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Trump frustrated the military can’t get ‘a little rough’ at the border



President Donald Trump on Wednesday expressed frustration the military can’t respond more forcefully, and potentially even violently, to migrants at the border.

The president also suggested he’s considering sending more troops to the border to address the surge in migrants.

After speaking with people at a Republican fundraiser in Texas, Trump said, “I’m going to have to call up more military. Our military, don’t forget, can’t act like a military would act. Because if they got a little rough, everybody would go crazy.”

“Our military can’t act like they would normally act … they have all these horrible laws that the Democrats won’t change they will not change them,” Trump added, according to reporters at the scene. “And I think they will pay a very big price in 2020 for all of the things, whether it is the fake witch hunt they start out, or whether it is a situation like this. I think the border is going to be an incredible issue.”

There are currently roughly 3,000 troops stationed at the US-Mexico border, a NORTHCOM spokesperson told INSIDER. The spokesperson said there were around 5,000 troops there in mid-March.

Read more: Kirstjen Nielsen’s departure as Homeland Security chief comes amid Trump’s increasingly harsh border crackdown

Trump on Wednesday also said that the controversial remarks he’d made in announcing his 2016 presidential campaign several years ago were “tame” compared to stories he’d heard about the journey migrants make to the US.

“From the time I made my first speech at Trump Tower, when I mentioned the word ‘rape’ and everybody went crazy, that turned out to be nothing compared to what happens on those journeys up, nothing. My speech was so tame, as it turned out,” Trump said.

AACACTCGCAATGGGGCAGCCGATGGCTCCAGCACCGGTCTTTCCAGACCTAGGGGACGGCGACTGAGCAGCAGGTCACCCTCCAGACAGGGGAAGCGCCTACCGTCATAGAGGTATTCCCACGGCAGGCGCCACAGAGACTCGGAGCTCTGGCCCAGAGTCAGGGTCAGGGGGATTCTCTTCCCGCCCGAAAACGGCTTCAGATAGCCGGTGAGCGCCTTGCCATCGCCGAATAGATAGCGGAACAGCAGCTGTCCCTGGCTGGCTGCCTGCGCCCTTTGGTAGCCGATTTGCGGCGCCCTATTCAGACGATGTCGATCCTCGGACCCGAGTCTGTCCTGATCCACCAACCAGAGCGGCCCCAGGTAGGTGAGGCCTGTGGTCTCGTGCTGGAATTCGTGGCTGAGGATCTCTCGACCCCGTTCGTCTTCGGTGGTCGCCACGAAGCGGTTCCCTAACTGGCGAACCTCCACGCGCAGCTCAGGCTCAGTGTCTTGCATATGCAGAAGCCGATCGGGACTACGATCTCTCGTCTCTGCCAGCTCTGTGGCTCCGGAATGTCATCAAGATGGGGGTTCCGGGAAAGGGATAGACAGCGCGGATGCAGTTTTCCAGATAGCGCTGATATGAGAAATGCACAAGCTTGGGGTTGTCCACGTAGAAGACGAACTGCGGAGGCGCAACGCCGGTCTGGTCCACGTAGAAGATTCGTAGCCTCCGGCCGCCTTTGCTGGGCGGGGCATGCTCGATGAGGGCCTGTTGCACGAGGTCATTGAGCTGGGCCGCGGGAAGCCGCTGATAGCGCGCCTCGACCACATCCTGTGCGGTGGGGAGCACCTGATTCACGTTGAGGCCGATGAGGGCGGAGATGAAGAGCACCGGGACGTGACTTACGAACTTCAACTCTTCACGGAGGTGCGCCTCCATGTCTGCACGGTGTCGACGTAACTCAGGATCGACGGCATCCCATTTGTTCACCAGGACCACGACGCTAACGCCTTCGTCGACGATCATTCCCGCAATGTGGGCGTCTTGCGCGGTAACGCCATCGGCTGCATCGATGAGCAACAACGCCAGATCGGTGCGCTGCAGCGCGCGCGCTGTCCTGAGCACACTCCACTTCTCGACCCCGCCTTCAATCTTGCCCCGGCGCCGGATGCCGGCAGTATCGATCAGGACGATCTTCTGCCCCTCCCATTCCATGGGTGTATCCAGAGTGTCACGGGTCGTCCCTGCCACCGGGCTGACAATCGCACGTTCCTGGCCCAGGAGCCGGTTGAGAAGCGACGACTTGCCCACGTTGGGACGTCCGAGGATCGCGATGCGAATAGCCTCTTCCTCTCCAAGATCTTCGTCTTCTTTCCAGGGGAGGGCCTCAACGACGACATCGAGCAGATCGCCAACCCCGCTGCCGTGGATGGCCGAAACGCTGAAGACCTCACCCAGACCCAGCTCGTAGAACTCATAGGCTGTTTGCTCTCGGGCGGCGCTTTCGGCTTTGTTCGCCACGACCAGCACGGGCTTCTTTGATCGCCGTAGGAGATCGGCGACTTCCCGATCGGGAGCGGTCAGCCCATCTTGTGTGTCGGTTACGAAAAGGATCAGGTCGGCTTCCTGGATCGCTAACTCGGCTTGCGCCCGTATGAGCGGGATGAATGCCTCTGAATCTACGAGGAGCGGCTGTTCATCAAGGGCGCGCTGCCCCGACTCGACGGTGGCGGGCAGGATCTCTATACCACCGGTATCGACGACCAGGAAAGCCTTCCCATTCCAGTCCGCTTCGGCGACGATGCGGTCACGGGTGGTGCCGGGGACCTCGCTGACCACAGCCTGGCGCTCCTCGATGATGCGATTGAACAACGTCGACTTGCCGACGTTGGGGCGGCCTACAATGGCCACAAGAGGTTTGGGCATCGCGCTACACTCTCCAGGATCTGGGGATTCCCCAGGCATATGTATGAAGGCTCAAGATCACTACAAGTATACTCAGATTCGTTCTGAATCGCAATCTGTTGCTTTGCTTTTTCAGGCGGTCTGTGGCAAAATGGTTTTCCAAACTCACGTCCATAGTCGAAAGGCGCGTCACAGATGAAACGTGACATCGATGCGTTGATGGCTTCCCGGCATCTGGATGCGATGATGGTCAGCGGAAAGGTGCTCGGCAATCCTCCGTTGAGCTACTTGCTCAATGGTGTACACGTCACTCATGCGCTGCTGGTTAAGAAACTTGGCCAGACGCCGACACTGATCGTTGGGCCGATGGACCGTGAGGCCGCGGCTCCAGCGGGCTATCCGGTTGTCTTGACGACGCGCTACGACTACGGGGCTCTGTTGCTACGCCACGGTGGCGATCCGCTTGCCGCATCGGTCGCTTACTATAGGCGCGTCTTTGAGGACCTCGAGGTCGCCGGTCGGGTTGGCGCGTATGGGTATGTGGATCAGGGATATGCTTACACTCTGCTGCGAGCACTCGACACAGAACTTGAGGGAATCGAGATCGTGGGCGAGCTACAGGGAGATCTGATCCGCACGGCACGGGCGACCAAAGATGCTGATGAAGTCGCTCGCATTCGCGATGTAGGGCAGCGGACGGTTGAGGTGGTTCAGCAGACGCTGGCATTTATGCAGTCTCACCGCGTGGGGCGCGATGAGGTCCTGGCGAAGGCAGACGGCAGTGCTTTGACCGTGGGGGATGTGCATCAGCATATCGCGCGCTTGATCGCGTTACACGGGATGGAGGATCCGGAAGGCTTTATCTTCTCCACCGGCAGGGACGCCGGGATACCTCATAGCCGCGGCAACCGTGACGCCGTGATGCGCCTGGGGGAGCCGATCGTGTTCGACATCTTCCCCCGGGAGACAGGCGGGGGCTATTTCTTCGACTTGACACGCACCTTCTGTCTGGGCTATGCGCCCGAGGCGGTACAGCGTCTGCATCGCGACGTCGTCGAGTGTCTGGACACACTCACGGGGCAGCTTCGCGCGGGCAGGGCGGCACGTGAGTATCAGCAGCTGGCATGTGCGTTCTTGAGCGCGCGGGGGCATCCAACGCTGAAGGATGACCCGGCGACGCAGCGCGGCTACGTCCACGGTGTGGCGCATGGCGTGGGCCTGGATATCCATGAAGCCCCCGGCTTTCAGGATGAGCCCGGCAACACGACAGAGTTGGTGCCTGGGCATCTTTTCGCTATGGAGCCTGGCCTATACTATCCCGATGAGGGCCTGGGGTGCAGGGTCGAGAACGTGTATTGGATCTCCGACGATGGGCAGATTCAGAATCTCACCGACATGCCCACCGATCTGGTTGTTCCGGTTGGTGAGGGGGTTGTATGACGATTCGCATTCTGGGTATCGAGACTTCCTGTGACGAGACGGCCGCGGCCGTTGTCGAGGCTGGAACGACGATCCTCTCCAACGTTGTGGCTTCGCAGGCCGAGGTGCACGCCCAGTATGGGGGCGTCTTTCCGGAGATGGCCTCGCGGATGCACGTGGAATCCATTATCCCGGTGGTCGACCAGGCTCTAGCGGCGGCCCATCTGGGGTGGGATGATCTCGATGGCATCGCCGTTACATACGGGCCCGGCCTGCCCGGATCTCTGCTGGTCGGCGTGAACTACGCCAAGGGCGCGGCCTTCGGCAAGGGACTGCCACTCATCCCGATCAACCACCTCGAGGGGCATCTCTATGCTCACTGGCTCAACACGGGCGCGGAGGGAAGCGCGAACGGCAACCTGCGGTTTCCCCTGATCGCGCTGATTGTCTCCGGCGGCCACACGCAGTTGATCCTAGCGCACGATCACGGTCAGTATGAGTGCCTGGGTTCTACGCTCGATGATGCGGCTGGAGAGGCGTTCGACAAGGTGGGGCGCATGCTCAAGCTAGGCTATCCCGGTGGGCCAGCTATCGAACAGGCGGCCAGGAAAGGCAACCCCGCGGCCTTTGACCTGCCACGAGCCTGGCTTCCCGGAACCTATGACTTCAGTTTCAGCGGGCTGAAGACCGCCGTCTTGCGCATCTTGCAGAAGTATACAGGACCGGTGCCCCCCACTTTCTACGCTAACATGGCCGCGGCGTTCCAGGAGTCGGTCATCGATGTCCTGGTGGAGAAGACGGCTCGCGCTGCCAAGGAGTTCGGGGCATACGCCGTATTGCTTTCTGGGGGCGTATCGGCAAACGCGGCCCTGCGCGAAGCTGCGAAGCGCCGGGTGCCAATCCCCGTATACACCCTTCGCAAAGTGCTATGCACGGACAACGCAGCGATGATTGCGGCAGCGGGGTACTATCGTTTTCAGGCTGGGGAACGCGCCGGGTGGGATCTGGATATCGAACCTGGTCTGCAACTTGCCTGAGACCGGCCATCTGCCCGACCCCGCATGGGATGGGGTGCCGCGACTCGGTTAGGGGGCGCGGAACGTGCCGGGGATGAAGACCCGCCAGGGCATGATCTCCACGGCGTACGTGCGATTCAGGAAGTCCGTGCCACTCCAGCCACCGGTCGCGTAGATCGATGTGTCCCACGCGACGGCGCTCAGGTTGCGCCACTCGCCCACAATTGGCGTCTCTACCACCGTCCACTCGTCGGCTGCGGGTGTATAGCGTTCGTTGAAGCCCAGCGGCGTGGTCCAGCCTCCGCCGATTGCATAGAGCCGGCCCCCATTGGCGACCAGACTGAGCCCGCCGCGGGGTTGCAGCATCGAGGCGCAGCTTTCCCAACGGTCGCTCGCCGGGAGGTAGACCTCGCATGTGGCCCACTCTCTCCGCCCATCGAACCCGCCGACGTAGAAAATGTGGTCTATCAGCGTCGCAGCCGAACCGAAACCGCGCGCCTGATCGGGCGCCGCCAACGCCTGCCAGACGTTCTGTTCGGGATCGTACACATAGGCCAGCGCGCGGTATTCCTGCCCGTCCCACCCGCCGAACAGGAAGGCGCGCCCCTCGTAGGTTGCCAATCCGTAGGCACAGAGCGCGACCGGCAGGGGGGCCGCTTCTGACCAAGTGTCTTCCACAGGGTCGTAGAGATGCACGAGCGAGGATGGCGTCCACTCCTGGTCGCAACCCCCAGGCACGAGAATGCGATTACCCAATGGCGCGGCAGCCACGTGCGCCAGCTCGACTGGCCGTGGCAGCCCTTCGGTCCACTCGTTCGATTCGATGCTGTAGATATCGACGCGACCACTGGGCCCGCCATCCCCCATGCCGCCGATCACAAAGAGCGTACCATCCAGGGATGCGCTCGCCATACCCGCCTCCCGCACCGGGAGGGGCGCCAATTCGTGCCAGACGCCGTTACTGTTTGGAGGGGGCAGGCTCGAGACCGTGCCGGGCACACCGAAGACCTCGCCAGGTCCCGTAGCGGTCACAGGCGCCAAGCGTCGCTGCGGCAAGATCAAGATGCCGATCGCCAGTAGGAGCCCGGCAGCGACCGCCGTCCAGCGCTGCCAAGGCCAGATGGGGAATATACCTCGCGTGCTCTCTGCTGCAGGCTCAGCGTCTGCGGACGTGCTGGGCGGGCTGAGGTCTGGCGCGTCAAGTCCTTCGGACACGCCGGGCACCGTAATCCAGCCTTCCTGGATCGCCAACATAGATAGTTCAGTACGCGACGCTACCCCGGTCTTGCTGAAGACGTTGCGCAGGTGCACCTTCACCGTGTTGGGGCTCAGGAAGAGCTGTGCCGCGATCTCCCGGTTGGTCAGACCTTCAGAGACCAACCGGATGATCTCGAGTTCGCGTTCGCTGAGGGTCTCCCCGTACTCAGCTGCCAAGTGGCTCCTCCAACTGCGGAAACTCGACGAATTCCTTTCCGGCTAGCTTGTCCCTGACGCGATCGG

“Dangerous people are coming here. And the good people are dying,” Trump added.

The president also seemed to change his tone on Mexican immigrants somewhat in comparison to migrants from Central American countries like El Salvador, Guatemala, and Honduras. “Those countries are sending the tough ones. They are sending the gang members,” Trump said. “People from Mexico, they come in and help with the farming and they go out, no problem.”

It’s not entirely clear where Trump got his information, but he has a l ong history of making false or inaccurate claims related to immigration and has frequently exaggerated the extent to which undocumented immigrants commit acts of violence in the US.

Read more: Trump is booting out anyone who tells him his immigration ideas are illegal. Experts are worried about what will happen next.

When Trump announced his presidential campaign back in 2015, he said, “When Mexico sends its people, they’re not sending their best …They’re sending people that have lots of problems, and they’re bringing those problems with us. They’re bringing drugs. They’re bringing crime. They’re rapists. And some, I assume, are good people.”

Trump’s trip to Texas comes as he pushes his immigration agenda into overdrive and after recent purges at the Department of Homeland Security linked to his frustration over surges in illegal border crossings.

Homeland Security chief Kirstjen Nielsen resigned on Sunday and there’s been a broader shakeup in the agency. Trump was reportedly angry with Nielsen after she told him it would not be possible to bar asylum seekers and close ports of entry.

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